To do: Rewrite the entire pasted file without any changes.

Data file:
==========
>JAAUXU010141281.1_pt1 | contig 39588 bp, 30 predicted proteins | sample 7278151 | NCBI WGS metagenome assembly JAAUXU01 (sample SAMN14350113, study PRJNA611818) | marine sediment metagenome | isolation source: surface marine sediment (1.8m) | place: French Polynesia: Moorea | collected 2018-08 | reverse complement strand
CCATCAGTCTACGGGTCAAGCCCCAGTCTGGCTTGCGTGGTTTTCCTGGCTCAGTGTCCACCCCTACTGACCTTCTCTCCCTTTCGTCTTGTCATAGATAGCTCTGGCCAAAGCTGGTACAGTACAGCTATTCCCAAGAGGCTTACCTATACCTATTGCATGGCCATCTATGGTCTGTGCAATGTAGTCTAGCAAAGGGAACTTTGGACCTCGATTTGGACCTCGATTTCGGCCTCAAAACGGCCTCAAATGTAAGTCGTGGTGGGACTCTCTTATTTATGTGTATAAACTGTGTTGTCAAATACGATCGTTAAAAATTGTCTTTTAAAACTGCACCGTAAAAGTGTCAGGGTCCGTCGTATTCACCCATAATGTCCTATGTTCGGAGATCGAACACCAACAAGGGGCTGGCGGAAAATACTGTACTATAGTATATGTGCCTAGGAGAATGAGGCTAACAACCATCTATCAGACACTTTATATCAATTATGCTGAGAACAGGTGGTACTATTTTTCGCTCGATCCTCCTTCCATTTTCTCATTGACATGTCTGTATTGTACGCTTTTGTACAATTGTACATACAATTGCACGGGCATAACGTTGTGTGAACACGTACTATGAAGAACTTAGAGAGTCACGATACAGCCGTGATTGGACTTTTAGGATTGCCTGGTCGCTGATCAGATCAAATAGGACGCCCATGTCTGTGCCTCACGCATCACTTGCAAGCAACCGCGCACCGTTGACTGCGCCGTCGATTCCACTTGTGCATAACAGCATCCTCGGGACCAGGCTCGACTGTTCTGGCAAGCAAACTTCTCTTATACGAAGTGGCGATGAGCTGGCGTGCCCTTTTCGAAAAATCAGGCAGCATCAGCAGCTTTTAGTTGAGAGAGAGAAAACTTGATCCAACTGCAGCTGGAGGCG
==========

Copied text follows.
>JAAUXU010141281.1_pt1 | contig 39588 bp, 30 predicted proteins | sample 7278151 | NCBI WGS metagenome assembly JAAUXU01 (sample SAMN14350113, study PRJNA611818) | marine sediment metagenome | isolation source: surface marine sediment (1.8m) | place: French Polynesia: Moorea | collected 2018-08 | reverse complement strand
CCATCAGTCTACGGGTCAAGCCCCAGTCTGGCTTGCGTGGTTTTCCTGGCTCAGTGTCCACCCCTACTGACCTTCTCTCCCTTTCGTCTTGTCATAGATAGCTCTGGCCAAAGCTGGTACAGTACAGCTATTCCCAAGAGGCTTACCTATACCTATTGCATGGCCATCTATGGTCTGTGCAATGTAGTCTAGCAAAGGGAACTTTGGACCTCGATTTGGACCTCGATTTCGGCCTCAAAACGGCCTCAAATGTAAGTCGTGGTGGGACTCTCTTATTTATGTGTATAAACTGTGTTGTCAAATACGATCGTTAAAAATTGTCTTTTAAAACTGCACCGTAAAAGTGTCAGGGTCCGTCGTATTCACCCATAATGTCCTATGTTCGGAGATCGAACACCAACAAGGGGCTGGCGGAAAATACTGTACTATAGTATATGTGCCTAGGAGAATGAGGCTAACAACCATCTATCAGACACTTTATATCAATTATGCTGAGAACAGGTGGTACTATTTTTCGCTCGATCCTCCTTCCATTTTCTCATTGACATGTCTGTATTGTACGCTTTTGTACAATTGTACATACAATTGCACGGGCATAACGTTGTGTGAACACGTACTATGAAGAACTTAGAGAGTCACGATACAGCCGTGATTGGACTTTTAGGATTGCCTGGTCGCTGATCAGATCAAATAGGACGCCCATGTCTGTGCCTCACGCATCACTTGCAAGCAACCGCGCACCGTTGACTGCGCCGTCGATTCCACTTGTGCATAACAGCATCCTCGGGACCAGGCTCGACTGTTCTGGCAAGCAAACTTCTCTTATACGAAGTGGCGATGAGCTGGCGTGCCCTTTTCGAAAAATCAGGCAGCATCAGCAGCTTTTAGTTGAGAGAGAGAAAACTTGATCCAACTGCAGCTGGAGGCG